6 Balancing Pathophysiology Campral (acamprosate calcium) C Reduction in glutamate release C Reduction in postsynaptic effects Glutamate C Campral C C NMDA Receptor C mglur5 Neuroadaptation: Potential for Relapse Normal Acute Alcohol Intake Tolerance Alcohol Alcohol Adaptation Inhibition (GABA) Excitation (Glutamate) Acute Withdrawal Adaptation Post Acute Withdrawal and Cue Induced Responses C Campral (acamprosate calcium) may balance glutamate over activity, thus reducing the potential for relapse Acamprosate 48 and 52 Week Clinical Trials: % Days Abstinent of Days ent Percentage Abstine % P<.001* 74% 48-Week Study 67% P<.001* 85% 52-Week Study n=136 n=136 n=177 n=173 (1332/1998 mg/d) (1998 mg/d) ACAMP Placebo 6

7 Acamprosate Common Spontaneously Reported Adverse Events in Placebo Controlled Trials Event Diarrhea Asthenia Nausea Pruritus Flatulence Acamprosate (n=2019) 16% 6% 4% 4% 3% Placebo (n=1706) 10% 5% 3% 3% 2% Dosage and Administration Initiate as soon as possible after alcohol withdrawal when patient achieves abstinence Maintain treatment if patient relapses Recommended dose: two 333 mg tablets taken 3 times a day Patients with moderate renal impairment should have a starting dose of 1 x 333 mg 3 times daily Patients with severe renal impairment should not be given Campral (acamprosate) Can be taken with or without meals Monthly Cost of Medications Antabuse ~ $100 Oral naltrexone ~ $ Vivitrol ~ $750 1,500 Campral ~ $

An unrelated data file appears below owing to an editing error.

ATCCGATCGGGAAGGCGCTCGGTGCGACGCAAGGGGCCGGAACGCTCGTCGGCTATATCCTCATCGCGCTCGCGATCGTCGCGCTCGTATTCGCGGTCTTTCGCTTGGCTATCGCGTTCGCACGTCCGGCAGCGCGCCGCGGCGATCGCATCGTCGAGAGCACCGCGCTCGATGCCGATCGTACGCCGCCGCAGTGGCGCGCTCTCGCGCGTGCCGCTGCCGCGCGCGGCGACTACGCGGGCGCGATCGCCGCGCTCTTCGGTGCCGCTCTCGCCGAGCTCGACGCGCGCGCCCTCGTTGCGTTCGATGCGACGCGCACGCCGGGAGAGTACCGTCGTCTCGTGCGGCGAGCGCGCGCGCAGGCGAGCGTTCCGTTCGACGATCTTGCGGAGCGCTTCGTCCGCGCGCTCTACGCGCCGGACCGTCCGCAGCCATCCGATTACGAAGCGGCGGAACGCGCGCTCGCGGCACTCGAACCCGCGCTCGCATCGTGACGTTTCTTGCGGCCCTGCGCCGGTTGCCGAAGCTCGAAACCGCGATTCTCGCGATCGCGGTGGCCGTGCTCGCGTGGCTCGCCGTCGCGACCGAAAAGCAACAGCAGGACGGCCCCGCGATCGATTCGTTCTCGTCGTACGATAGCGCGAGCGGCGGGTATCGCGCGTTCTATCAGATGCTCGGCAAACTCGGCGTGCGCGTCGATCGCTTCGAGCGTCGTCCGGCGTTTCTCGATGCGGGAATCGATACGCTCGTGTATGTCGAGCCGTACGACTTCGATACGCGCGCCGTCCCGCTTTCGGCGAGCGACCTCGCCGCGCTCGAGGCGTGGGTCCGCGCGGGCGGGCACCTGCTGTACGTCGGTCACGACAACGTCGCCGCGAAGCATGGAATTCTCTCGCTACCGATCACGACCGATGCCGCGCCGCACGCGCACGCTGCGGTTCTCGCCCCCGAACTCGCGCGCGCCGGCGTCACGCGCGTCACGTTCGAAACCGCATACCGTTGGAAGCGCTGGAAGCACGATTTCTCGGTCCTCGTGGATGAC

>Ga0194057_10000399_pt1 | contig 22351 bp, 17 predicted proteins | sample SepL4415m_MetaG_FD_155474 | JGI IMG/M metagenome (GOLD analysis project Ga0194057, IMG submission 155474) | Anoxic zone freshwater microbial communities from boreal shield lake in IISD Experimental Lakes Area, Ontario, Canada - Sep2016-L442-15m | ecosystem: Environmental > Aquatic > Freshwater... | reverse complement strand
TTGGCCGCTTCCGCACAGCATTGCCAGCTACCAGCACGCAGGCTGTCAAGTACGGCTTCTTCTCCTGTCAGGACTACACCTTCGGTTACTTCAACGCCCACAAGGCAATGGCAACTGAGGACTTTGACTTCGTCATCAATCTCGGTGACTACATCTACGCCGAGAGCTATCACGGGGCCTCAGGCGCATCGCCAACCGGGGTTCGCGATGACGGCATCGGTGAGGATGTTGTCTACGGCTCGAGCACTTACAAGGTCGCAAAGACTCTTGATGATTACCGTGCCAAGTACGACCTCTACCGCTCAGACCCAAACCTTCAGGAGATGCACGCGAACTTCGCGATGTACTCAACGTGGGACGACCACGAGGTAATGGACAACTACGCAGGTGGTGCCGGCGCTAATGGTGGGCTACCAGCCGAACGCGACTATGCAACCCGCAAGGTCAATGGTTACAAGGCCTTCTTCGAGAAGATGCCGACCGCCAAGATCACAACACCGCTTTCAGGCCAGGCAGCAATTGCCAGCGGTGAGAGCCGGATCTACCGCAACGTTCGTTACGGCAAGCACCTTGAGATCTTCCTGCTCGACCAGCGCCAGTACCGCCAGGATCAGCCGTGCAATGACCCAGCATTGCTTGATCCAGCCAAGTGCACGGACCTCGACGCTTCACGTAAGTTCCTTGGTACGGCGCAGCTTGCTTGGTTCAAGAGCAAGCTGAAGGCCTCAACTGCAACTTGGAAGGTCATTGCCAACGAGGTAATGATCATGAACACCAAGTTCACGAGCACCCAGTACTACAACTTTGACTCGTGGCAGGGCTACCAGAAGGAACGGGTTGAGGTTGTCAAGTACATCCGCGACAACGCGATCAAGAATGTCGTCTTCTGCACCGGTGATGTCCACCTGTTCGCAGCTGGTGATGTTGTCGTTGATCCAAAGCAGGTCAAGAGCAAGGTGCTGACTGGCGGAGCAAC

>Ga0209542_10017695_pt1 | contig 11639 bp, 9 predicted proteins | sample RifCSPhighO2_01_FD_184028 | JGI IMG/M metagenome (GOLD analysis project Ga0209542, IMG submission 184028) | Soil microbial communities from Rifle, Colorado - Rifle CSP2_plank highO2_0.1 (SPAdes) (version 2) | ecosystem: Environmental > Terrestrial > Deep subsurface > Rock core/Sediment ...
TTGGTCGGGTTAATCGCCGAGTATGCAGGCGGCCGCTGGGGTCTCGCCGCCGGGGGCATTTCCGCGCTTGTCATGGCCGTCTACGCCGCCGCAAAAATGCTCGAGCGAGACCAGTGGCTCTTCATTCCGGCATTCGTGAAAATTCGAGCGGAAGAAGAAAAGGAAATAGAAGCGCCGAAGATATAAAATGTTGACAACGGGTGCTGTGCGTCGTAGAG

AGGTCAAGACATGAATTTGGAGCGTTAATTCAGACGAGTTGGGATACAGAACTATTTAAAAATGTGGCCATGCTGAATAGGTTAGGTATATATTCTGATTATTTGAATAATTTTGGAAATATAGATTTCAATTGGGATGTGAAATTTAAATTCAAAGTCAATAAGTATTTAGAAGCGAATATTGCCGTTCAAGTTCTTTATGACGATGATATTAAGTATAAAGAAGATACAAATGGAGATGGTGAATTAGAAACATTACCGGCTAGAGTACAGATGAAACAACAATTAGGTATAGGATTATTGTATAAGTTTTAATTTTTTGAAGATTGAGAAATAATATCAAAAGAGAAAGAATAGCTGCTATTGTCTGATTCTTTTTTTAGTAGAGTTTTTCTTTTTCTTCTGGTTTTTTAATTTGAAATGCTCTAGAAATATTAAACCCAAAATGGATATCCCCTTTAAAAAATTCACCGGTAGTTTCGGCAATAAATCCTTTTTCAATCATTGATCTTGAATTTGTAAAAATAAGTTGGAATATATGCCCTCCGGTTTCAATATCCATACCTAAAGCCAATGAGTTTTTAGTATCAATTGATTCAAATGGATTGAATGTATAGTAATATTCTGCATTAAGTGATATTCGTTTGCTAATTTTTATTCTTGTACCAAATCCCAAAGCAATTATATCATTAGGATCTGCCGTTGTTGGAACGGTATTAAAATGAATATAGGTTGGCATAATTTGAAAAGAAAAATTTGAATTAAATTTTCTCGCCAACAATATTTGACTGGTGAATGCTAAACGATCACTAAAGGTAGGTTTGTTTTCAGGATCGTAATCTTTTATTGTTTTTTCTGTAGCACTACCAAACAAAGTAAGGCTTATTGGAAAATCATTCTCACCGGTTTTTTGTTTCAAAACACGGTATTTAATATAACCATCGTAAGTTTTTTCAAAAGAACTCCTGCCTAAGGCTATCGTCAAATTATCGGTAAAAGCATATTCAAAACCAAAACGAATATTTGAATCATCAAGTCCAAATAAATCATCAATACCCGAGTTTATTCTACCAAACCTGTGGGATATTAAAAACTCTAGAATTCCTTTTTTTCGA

8 Anticonvulsants Anticonvulsants Topamax (topiramate), Tegretol (carbamazepine), and Depakote (divalproex) have increasingly been of interest, with one study confirming topiramate as being beneficial. These medications act as GABA agonists and glutamate antagonists (similar to acamprosate). Preliminary studies show superiority to placebo in reductions in drinks/day, drinks/drinking day, drinking days, and GGTP reduction levels. Topiramate shows the greatest amount of research support, and should be initiated in a slowly increasing dosage (maximum 300 mg/day). Topiramate: Patient Selection Diagnosis of alcohol use disorder Patents with co occurring bipolar disorder Persons with high reward from alcohol or who use it to relieve negative emotional states 8

9 Topiramate: Mechanism of Action GABA ergic agent (facilitates GABA functioning via action on a non benzodiazepine site on the GABA A receptor) Also inhibits dopamine release in the limbic system, thus attenuating alcohol lreward and craving for alcohol l May decrease obsessional thoughts and compulsions about drinking Topiramate: Dosing Morning Dose Evening Dose Week 1 25 mg 25 mg Week 2 50 mg 50 mg Week 3 75 mg 75 mg Week mg 100 mg Week mg 150 mg Topiramate: Adverse Effects Sedation/somnolence, fatigue Dizziness Tingling of arms and legs Cognitive clouding Decreased appetite and weight loss Funny tastes, nausea Decreased sweating, increased body temperature 9